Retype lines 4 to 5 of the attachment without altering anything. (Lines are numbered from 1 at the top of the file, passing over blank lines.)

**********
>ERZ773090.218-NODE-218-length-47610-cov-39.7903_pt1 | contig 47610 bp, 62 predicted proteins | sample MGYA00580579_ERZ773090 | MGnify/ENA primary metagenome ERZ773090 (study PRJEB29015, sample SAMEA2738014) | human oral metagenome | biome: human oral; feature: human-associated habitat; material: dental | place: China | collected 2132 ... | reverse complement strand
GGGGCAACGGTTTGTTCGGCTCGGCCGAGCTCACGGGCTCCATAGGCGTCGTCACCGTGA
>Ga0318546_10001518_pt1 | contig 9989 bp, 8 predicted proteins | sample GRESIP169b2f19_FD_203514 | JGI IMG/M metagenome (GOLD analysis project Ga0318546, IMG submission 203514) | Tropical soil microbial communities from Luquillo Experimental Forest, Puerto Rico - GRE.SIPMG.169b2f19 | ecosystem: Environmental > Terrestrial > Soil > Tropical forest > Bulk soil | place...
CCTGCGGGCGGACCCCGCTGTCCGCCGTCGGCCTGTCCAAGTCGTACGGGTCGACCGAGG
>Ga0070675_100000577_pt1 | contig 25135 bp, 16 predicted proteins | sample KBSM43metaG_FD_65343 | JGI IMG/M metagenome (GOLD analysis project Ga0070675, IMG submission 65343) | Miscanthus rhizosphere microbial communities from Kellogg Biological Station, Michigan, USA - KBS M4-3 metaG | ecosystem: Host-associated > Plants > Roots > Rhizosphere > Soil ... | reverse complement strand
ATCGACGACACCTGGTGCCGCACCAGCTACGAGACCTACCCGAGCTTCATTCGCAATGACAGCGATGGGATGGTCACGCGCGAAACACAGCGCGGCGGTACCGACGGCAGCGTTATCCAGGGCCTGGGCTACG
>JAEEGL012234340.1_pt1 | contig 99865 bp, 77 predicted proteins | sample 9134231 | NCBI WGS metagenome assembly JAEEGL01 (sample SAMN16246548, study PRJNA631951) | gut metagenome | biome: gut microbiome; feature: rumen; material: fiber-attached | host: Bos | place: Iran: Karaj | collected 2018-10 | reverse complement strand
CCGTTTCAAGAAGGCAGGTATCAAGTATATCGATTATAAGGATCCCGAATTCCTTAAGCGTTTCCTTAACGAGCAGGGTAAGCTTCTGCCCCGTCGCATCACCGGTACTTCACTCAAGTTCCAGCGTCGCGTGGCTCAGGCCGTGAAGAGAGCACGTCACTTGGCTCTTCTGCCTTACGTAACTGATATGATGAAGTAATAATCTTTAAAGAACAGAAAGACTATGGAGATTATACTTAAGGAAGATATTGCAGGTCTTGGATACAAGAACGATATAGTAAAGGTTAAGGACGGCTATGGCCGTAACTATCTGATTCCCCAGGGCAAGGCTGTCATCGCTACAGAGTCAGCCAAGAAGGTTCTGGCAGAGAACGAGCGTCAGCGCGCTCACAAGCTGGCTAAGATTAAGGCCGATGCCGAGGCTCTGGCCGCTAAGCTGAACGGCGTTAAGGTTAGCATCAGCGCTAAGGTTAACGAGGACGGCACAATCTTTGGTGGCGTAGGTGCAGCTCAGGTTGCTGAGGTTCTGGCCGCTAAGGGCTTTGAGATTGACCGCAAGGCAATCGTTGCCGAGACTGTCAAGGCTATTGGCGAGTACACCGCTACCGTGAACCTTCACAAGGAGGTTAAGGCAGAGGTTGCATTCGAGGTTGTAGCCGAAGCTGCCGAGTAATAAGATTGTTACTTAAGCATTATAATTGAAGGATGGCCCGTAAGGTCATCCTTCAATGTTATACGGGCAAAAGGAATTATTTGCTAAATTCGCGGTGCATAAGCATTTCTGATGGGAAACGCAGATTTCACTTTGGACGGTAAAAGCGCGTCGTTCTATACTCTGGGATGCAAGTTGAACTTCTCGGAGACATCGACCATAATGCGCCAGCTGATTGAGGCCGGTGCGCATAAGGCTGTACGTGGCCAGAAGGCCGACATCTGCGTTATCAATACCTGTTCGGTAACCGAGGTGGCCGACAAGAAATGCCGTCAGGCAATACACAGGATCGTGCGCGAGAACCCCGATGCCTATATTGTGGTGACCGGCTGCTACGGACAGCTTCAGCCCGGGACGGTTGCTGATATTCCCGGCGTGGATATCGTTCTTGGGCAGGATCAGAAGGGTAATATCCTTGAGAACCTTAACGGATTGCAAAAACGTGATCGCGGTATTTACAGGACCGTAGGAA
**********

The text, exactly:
CCTGCGGGCGGACCCCGCTGTCCGCCGTCGGCCTGTCCAAGTCGTACGGGTCGACCGAGG
>Ga0070675_100000577_pt1 | contig 25135 bp, 16 predicted proteins | sample KBSM43metaG_FD_65343 | JGI IMG/M metagenome (GOLD analysis project Ga0070675, IMG submission 65343) | Miscanthus rhizosphere microbial communities from Kellogg Biological Station, Michigan, USA - KBS M4-3 metaG | ecosystem: Host-associated > Plants > Roots > Rhizosphere > Soil ... | reverse complement strand